We always buy too much paint for the job. Studies show that between 10% to 15% of paint bought by householders, remains unused at the end of the paint job. Just check our garages and storage sheds. How much of the excess paints ends up either in the garage or thrown in the garbage?


Collection and disposal of leftover paint is going to be expensive, and many local councils are already refusing to collect old paint or paint containers. . You can help by better estimating paint needs per project, which will minimize the amount of paint being sent to your local landfill.

When using paint for projects in and around your home, it is always best to purchase and use only what you will need for the job. A paint specialist or retailer can help you calculate the correct amount of paint needed for a specific project. Alternatively check THE PAINT USAGE CALCULATOR on the Earth Care web page.

Buying only what you need not only cuts down on the amount of leftover paint for storage, reuse or disposal, but it also saves you money!

29 Jan 2016


So the actual problem I need to sort out is that where some of the stubborn paint was chipped away so was some of the plaster. I now have a lot of small indentations I would like to repair. I would like to know what product should I use and what procedure would be the simplest and most cost effective?

29 Jan 2016
Every effort should be made to transport paint safely and responsibly.

When taking paint home from your paint stockist ensure the lid is on firmly to avoid any spills.

If you are driving with paint in the car do not smoke, as paint may contain flammable materials.

If you are taking old paints or chemicals to a dump site, ensure that the lids are on securely and that you do not smoke.

Responsible handling and transport of paint is very important as paint may contain flammable materials. Paint generally consists of 3 elements – a medium or solvent (which may be water or a liquid hydrocarbon), a resin which after drying forms the basis of paint film and a pigment which provides colour to the paint.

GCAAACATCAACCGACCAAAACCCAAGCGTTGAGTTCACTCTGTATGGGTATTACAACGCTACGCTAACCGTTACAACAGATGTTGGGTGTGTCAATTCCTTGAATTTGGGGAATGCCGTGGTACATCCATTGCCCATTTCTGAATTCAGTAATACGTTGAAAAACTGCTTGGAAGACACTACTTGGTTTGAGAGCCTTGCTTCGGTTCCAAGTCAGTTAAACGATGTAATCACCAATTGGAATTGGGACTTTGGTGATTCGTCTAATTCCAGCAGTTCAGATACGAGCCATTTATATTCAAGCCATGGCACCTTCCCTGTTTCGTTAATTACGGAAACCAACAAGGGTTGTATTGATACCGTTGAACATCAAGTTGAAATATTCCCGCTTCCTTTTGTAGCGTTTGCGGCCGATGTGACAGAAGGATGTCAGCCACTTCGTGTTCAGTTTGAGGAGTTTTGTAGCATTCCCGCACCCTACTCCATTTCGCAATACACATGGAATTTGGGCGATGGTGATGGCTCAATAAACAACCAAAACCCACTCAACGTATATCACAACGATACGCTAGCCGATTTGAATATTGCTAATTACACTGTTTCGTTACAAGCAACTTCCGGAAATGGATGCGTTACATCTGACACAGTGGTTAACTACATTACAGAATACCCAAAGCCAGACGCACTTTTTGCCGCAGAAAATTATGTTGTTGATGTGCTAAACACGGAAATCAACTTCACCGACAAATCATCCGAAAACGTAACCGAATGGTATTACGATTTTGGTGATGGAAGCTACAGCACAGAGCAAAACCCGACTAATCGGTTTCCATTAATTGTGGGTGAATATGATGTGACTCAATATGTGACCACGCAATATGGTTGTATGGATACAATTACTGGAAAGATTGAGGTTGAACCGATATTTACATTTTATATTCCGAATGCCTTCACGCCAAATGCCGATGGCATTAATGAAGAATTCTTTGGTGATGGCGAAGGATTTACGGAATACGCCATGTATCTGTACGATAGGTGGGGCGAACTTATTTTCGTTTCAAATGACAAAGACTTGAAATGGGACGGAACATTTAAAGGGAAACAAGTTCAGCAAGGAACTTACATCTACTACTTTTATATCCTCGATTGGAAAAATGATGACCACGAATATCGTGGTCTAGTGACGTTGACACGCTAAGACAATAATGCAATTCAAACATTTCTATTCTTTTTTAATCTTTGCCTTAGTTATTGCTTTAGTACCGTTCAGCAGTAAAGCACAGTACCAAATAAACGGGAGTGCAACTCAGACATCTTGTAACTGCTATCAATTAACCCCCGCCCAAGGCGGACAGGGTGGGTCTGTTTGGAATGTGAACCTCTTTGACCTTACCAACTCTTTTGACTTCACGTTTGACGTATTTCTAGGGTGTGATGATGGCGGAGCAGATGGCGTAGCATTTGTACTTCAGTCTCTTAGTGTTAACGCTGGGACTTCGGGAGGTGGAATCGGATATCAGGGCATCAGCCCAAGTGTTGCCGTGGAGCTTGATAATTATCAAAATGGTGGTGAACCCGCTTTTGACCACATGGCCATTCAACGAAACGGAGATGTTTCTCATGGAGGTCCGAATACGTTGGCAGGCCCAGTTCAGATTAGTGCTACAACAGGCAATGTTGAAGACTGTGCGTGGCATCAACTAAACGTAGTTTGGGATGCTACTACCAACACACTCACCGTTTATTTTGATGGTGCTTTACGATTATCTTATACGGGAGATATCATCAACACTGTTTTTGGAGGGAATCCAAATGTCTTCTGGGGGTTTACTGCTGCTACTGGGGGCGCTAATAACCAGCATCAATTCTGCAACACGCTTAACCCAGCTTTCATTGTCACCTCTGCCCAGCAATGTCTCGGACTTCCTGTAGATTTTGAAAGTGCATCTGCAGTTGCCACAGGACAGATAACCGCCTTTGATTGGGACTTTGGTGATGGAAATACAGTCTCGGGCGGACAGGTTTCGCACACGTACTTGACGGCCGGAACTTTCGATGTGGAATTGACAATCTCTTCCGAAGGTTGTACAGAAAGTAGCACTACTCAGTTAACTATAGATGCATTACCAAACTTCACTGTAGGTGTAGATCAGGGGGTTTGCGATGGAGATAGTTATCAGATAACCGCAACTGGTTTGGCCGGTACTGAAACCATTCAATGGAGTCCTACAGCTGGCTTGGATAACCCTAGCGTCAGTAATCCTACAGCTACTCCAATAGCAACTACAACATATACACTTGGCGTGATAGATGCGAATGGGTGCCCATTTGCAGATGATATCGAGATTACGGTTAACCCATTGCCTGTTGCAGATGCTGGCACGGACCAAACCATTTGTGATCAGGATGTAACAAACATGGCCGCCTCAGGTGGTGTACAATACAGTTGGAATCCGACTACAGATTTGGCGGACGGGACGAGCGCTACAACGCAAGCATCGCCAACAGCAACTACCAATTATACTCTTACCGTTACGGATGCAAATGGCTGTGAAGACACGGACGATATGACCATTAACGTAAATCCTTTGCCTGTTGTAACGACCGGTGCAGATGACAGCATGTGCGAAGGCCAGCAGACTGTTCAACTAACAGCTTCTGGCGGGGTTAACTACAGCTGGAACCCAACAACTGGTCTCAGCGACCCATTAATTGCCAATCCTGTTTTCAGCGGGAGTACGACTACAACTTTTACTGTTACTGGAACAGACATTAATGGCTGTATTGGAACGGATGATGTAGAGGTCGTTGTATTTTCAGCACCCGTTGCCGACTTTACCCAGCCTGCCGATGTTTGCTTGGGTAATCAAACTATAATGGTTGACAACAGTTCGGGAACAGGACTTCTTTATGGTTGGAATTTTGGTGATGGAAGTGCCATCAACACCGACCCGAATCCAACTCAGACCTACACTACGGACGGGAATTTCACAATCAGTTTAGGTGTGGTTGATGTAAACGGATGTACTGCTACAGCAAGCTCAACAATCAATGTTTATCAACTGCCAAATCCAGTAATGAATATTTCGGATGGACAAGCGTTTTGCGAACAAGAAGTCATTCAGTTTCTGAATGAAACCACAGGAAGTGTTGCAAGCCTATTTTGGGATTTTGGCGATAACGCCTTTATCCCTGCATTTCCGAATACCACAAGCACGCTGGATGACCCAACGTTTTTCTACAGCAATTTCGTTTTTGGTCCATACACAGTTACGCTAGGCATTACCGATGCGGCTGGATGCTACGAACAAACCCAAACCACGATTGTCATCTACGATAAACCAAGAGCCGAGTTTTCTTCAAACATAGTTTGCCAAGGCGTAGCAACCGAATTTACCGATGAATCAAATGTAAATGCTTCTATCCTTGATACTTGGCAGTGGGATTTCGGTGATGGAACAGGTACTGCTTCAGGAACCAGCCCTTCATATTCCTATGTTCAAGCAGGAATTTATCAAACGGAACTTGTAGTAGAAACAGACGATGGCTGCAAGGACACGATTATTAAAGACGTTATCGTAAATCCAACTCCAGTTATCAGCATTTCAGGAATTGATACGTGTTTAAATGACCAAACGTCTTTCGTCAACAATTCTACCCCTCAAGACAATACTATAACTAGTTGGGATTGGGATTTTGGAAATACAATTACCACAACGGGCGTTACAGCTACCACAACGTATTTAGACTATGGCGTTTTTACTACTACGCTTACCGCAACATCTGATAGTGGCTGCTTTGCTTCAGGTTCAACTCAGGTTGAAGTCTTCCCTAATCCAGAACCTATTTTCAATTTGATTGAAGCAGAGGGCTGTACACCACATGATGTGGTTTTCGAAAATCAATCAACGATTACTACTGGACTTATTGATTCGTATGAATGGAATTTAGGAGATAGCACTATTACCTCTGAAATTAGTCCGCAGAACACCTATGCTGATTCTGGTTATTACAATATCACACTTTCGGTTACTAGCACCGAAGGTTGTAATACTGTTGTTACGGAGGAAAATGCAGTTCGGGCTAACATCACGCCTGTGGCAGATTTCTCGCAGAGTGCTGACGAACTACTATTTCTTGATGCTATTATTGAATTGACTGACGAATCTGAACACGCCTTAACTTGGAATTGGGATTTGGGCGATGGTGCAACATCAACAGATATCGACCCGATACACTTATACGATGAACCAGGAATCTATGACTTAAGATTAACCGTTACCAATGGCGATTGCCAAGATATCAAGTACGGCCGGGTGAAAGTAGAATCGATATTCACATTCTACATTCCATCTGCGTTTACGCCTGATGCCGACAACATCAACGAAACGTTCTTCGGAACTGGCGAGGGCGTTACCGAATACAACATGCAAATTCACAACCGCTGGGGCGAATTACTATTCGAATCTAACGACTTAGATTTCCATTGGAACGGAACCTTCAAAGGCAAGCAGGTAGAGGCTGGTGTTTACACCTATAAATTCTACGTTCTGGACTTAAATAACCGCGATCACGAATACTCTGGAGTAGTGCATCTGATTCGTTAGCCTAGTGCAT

29 Jan 2016
    1. Buy only enough paint to do the job
    2. Recent studies have shown that between 10% to 15% of paint bought by householders remained unused at the end of a paint job.
    3. You don’t have to wash your brushes out between applications.
Water-based paints:
     Store brushes and rollers in plastic bags between coats
Solvent-based paints: Store brushes and rollers underwater and when ready to re-use, roll or brush water out on scrap newspaper which can be put out with your household waste

29 Jan 2016
Water-based paints Here is a comprehensive guide to the best and safest way of cleaning up after using either


This system is based on the use of 2 containers in which brushes, roller sleeves and other equipment are first washed then rinsed. By rotating the containers the solids in the paints are separated from the liquid making it easier to dispose of each component. This system will work well for both water based and solvent based (alkyd or oil) paints. For solvent based paints use mineral turpentine or another paint solvent recommended by your local paint stockist.


  • At the end of each job, wipe or squeeze excess paint onto an absorb ant material such as old rags, shredded newspapers or cardboard boxes.
  • Wash brushes and rollers etc. in a 20 litre or similar sized container (bucket)